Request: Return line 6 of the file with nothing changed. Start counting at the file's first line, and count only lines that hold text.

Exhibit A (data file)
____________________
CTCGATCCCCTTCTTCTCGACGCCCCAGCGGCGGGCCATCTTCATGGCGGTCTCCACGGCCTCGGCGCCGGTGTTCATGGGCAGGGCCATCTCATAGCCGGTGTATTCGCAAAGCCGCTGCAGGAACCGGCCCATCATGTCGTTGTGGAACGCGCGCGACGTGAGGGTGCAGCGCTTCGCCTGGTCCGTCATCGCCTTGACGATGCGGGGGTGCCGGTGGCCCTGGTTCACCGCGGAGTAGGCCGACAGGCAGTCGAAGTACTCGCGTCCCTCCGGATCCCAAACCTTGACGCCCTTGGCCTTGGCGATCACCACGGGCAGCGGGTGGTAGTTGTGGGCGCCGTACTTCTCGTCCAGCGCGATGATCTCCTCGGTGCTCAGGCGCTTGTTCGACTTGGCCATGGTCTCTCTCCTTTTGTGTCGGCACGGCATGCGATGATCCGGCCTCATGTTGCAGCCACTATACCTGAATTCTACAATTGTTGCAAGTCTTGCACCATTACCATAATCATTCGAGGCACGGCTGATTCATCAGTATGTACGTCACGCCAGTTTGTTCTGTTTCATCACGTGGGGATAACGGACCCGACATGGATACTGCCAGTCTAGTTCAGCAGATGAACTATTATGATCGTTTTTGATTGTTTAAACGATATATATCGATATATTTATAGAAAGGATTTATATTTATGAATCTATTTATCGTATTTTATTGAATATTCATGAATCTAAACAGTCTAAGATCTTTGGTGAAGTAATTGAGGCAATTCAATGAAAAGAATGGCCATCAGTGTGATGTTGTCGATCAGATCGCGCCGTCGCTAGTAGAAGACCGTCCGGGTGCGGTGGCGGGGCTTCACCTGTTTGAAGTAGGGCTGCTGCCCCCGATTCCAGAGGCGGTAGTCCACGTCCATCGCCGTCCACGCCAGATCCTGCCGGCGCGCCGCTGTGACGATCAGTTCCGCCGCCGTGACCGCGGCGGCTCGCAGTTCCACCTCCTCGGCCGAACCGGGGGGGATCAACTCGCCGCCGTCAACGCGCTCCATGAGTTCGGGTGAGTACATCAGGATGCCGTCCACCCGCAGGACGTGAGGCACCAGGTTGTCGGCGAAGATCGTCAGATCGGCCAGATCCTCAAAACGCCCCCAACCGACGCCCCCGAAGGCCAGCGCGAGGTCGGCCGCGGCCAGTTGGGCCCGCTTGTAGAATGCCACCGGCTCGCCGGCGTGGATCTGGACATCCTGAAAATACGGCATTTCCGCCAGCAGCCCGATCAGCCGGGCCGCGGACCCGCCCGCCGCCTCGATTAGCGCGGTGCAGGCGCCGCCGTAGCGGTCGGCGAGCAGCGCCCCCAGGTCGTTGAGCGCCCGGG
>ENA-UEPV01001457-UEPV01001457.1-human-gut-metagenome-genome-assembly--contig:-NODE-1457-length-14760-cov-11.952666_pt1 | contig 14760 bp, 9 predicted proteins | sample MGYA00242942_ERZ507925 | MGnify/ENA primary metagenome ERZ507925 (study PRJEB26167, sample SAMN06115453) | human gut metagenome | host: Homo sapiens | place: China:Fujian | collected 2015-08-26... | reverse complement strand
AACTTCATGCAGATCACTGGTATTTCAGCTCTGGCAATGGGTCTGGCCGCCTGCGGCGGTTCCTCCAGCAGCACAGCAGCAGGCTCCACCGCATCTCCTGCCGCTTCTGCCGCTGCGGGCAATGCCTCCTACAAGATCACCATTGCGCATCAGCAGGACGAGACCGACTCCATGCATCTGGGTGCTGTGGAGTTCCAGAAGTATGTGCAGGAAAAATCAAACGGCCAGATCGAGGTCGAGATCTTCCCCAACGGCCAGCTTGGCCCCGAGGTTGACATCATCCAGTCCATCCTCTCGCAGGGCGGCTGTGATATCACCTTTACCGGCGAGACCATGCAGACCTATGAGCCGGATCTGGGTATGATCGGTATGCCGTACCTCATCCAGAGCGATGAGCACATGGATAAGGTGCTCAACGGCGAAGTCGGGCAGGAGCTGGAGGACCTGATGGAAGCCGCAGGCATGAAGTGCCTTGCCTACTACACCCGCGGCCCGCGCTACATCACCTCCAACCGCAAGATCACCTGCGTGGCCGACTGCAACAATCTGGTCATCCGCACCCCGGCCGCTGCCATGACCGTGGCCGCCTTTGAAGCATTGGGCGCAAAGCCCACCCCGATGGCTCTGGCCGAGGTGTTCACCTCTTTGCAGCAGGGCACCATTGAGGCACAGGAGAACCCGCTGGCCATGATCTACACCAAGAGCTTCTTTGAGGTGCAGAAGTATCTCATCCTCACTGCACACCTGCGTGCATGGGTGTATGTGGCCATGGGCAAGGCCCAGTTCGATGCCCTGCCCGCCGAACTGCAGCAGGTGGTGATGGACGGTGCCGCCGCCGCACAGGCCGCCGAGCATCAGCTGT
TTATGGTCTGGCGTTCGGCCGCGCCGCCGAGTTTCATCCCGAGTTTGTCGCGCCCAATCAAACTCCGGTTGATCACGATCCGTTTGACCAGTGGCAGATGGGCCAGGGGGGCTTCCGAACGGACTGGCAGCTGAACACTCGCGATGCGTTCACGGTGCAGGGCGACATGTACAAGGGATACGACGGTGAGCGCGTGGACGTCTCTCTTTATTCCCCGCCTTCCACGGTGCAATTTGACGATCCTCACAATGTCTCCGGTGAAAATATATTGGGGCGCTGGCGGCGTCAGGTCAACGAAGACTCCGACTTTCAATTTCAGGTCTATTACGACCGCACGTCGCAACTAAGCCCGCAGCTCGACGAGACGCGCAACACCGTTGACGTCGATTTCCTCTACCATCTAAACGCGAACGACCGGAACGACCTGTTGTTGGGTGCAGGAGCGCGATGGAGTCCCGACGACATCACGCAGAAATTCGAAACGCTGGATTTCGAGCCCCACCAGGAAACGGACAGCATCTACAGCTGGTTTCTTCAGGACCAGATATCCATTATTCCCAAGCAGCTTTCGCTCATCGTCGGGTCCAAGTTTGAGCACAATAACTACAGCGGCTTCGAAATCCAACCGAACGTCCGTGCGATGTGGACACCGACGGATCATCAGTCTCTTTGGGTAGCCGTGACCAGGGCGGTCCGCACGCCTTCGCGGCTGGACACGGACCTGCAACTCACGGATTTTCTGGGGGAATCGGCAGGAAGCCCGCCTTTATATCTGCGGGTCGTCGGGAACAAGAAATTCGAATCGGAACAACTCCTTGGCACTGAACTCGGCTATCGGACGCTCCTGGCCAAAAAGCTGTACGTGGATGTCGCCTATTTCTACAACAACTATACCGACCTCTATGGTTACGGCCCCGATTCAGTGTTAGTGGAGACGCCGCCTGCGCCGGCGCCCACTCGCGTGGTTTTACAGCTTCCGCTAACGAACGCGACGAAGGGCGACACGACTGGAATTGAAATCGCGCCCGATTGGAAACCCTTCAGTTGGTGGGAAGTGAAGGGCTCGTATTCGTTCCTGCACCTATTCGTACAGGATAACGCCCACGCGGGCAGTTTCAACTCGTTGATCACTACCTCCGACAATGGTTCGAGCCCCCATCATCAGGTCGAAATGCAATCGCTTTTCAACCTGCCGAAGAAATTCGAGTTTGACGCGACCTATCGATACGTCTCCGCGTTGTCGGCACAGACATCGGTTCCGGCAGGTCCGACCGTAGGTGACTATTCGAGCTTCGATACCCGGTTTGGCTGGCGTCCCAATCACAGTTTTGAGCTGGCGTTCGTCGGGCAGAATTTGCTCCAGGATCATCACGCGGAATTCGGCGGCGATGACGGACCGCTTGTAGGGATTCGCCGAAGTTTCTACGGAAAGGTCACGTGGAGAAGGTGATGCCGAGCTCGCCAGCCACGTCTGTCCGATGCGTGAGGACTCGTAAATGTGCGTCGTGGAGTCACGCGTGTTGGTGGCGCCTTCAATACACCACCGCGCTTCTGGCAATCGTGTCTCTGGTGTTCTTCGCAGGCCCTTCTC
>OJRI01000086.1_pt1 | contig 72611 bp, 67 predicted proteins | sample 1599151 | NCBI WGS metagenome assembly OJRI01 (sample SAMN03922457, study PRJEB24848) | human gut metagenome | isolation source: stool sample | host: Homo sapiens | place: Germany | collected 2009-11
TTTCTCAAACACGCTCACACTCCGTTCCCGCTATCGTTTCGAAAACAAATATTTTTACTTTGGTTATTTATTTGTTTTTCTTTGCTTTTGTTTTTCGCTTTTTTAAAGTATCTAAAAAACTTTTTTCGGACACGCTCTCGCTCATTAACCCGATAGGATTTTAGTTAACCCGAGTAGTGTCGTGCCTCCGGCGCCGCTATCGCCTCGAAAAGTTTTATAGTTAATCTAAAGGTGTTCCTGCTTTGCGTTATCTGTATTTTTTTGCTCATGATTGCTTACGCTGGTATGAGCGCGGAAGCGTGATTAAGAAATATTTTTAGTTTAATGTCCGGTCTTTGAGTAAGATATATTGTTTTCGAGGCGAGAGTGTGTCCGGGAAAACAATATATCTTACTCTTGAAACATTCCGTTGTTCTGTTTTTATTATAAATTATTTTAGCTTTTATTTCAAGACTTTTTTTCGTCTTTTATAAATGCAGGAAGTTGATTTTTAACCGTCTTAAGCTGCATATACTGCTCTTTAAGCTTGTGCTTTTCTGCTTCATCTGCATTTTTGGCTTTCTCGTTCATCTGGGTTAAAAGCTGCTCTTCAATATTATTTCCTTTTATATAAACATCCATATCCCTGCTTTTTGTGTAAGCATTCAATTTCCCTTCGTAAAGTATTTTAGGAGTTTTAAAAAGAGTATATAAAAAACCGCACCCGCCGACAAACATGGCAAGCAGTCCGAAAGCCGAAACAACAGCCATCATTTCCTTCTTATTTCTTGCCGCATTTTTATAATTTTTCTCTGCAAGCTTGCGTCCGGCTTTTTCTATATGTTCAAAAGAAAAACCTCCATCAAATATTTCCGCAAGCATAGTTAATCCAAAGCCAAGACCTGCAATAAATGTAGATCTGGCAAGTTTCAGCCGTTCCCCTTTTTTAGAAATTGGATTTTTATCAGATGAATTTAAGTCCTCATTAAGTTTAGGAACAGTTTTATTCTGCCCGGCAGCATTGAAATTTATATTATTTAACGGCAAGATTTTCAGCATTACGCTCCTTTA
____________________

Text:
TTTCTCAAACACGCTCACACTCCGTTCCCGCTATCGTTTCGAAAACAAATATTTTTACTTTGGTTATTTATTTGTTTTTCTTTGCTTTTGTTTTTCGCTTTTTTAAAGTATCTAAAAAACTTTTTTCGGACACGCTCTCGCTCATTAACCCGATAGGATTTTAGTTAACCCGAGTAGTGTCGTGCCTCCGGCGCCGCTATCGCCTCGAAAAGTTTTATAGTTAATCTAAAGGTGTTCCTGCTTTGCGTTATCTGTATTTTTTTGCTCATGATTGCTTACGCTGGTATGAGCGCGGAAGCGTGATTAAGAAATATTTTTAGTTTAATGTCCGGTCTTTGAGTAAGATATATTGTTTTCGAGGCGAGAGTGTGTCCGGGAAAACAATATATCTTACTCTTGAAACATTCCGTTGTTCTGTTTTTATTATAAATTATTTTAGCTTTTATTTCAAGACTTTTTTTCGTCTTTTATAAATGCAGGAAGTTGATTTTTAACCGTCTTAAGCTGCATATACTGCTCTTTAAGCTTGTGCTTTTCTGCTTCATCTGCATTTTTGGCTTTCTCGTTCATCTGGGTTAAAAGCTGCTCTTCAATATTATTTCCTTTTATATAAACATCCATATCCCTGCTTTTTGTGTAAGCATTCAATTTCCCTTCGTAAAGTATTTTAGGAGTTTTAAAAAGAGTATATAAAAAACCGCACCCGCCGACAAACATGGCAAGCAGTCCGAAAGCCGAAACAACAGCCATCATTTCCTTCTTATTTCTTGCCGCATTTTTATAATTTTTCTCTGCAAGCTTGCGTCCGGCTTTTTCTATATGTTCAAAAGAAAAACCTCCATCAAATATTTCCGCAAGCATAGTTAATCCAAAGCCAAGACCTGCAATAAATGTAGATCTGGCAAGTTTCAGCCGTTCCCCTTTTTTAGAAATTGGATTTTTATCAGATGAATTTAAGTCCTCATTAAGTTTAGGAACAGTTTTATTCTGCCCGGCAGCATTGAAATTTATATTATTTAACGGCAAGATTTTCAGCATTACGCTCCTTTA